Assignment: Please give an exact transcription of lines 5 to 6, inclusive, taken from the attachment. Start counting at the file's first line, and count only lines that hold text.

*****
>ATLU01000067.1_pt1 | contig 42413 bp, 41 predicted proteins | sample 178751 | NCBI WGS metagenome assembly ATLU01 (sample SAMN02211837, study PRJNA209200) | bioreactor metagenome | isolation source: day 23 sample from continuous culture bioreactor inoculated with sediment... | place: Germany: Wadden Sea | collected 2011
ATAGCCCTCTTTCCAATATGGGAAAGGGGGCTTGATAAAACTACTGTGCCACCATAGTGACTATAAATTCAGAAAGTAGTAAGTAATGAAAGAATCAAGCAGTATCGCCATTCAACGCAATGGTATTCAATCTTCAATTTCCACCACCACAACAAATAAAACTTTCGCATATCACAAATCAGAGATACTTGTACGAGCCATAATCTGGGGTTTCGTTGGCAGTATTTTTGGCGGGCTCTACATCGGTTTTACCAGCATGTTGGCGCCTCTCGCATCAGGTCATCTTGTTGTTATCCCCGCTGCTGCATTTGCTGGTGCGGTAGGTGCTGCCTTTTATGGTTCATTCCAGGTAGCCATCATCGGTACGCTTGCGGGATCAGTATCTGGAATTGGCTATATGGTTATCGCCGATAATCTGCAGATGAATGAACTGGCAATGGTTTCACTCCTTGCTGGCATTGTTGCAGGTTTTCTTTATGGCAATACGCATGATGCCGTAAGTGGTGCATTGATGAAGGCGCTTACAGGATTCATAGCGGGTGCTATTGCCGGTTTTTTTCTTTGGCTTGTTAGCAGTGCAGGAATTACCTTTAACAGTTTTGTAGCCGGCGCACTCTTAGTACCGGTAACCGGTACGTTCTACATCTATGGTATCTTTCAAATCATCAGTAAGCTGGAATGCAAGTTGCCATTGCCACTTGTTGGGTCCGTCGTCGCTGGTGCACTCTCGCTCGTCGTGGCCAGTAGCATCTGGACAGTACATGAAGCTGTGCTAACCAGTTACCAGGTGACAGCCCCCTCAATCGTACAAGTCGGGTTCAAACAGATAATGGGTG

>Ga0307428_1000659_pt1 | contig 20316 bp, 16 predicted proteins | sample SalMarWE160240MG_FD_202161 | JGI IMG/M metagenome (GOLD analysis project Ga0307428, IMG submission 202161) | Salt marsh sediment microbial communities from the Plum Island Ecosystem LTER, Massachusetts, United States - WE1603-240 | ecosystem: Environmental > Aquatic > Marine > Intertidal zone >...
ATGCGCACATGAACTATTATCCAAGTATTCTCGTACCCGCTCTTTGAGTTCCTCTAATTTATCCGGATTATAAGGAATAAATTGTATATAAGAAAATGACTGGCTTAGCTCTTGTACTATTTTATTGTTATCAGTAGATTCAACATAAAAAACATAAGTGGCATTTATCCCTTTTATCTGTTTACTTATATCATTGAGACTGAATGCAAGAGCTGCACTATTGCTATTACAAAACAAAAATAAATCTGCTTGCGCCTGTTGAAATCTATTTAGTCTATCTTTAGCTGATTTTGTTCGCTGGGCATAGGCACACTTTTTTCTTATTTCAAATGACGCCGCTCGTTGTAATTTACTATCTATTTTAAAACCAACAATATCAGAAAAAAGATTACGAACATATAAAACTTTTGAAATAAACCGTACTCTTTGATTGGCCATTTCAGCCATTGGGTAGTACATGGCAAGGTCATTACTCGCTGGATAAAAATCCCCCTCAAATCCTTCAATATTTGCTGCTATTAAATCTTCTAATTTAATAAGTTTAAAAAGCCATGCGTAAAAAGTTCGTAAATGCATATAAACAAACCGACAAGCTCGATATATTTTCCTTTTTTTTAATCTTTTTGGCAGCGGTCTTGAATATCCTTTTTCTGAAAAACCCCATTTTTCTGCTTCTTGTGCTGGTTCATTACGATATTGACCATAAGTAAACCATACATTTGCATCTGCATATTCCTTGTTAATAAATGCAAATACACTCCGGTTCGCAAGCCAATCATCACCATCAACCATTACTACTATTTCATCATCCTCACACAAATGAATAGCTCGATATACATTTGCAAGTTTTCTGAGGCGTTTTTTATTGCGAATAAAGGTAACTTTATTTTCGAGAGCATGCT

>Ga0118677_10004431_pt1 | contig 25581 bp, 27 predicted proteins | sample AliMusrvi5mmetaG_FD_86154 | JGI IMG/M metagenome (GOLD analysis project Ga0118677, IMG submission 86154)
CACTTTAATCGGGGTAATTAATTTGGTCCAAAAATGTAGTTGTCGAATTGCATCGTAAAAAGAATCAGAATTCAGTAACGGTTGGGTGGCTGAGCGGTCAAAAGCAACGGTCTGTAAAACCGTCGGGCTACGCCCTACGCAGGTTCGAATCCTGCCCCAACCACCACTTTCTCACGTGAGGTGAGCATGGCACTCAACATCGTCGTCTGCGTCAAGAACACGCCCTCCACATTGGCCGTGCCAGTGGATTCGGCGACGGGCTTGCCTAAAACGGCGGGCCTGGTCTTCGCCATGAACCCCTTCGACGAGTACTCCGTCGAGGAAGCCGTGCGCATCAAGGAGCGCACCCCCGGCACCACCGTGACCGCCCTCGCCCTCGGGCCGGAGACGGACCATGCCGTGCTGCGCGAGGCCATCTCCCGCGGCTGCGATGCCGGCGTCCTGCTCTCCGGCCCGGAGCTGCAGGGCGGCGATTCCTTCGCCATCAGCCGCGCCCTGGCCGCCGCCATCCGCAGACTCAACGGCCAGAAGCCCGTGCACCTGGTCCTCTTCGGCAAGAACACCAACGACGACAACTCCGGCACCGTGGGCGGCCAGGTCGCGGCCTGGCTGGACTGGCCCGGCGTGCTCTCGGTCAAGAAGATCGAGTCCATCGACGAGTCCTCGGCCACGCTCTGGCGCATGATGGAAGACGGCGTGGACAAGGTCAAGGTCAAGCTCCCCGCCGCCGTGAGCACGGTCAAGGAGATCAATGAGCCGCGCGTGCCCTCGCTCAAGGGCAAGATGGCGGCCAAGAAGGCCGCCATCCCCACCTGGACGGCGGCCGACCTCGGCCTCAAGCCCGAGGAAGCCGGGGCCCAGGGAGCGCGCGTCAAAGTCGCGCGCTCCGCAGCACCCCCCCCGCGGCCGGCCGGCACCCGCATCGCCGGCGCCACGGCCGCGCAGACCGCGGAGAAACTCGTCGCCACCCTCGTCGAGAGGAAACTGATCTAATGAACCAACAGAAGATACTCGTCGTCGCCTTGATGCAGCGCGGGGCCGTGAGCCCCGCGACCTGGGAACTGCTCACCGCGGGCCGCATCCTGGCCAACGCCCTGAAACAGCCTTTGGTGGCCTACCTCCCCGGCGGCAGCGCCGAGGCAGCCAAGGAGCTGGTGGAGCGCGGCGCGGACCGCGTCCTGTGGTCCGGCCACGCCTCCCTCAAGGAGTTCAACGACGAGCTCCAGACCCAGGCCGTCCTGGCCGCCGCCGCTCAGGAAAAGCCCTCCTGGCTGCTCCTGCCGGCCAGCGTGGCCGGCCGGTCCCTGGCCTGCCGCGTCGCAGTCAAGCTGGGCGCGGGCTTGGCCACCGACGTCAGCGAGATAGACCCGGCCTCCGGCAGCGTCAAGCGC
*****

>Ga0118677_10004431_pt1 | contig 25581 bp, 27 predicted proteins | sample AliMusrvi5mmetaG_FD_86154 | JGI IMG/M metagenome (GOLD analysis project Ga0118677, IMG submission 86154)
CACTTTAATCGGGGTAATTAATTTGGTCCAAAAATGTAGTTGTCGAATTGCATCGTAAAAAGAATCAGAATTCAGTAACGGTTGGGTGGCTGAGCGGTCAAAAGCAACGGTCTGTAAAACCGTCGGGCTACGCCCTACGCAGGTTCGAATCCTGCCCCAACCACCACTTTCTCACGTGAGGTGAGCATGGCACTCAACATCGTCGTCTGCGTCAAGAACACGCCCTCCACATTGGCCGTGCCAGTGGATTCGGCGACGGGCTTGCCTAAAACGGCGGGCCTGGTCTTCGCCATGAACCCCTTCGACGAGTACTCCGTCGAGGAAGCCGTGCGCATCAAGGAGCGCACCCCCGGCACCACCGTGACCGCCCTCGCCCTCGGGCCGGAGACGGACCATGCCGTGCTGCGCGAGGCCATCTCCCGCGGCTGCGATGCCGGCGTCCTGCTCTCCGGCCCGGAGCTGCAGGGCGGCGATTCCTTCGCCATCAGCCGCGCCCTGGCCGCCGCCATCCGCAGACTCAACGGCCAGAAGCCCGTGCACCTGGTCCTCTTCGGCAAGAACACCAACGACGACAACTCCGGCACCGTGGGCGGCCAGGTCGCGGCCTGGCTGGACTGGCCCGGCGTGCTCTCGGTCAAGAAGATCGAGTCCATCGACGAGTCCTCGGCCACGCTCTGGCGCATGATGGAAGACGGCGTGGACAAGGTCAAGGTCAAGCTCCCCGCCGCCGTGAGCACGGTCAAGGAGATCAATGAGCCGCGCGTGCCCTCGCTCAAGGGCAAGATGGCGGCCAAGAAGGCCGCCATCCCCACCTGGACGGCGGCCGACCTCGGCCTCAAGCCCGAGGAAGCCGGGGCCCAGGGAGCGCGCGTCAAAGTCGCGCGCTCCGCAGCACCCCCCCCGCGGCCGGCCGGCACCCGCATCGCCGGCGCCACGGCCGCGCAGACCGCGGAGAAACTCGTCGCCACCCTCGTCGAGAGGAAACTGATCTAATGAACCAACAGAAGATACTCGTCGTCGCCTTGATGCAGCGCGGGGCCGTGAGCCCCGCGACCTGGGAACTGCTCACCGCGGGCCGCATCCTGGCCAACGCCCTGAAACAGCCTTTGGTGGCCTACCTCCCCGGCGGCAGCGCCGAGGCAGCCAAGGAGCTGGTGGAGCGCGGCGCGGACCGCGTCCTGTGGTCCGGCCACGCCTCCCTCAAGGAGTTCAACGACGAGCTCCAGACCCAGGCCGTCCTGGCCGCCGCCGCTCAGGAAAAGCCCTCCTGGCTGCTCCTGCCGGCCAGCGTGGCCGGCCGGTCCCTGGCCTGCCGCGTCGCAGTCAAGCTGGGCGCGGGCTTGGCCACCGACGTCAGCGAGATAGACCCGGCCTCCGGCAGCGTCAAGCGC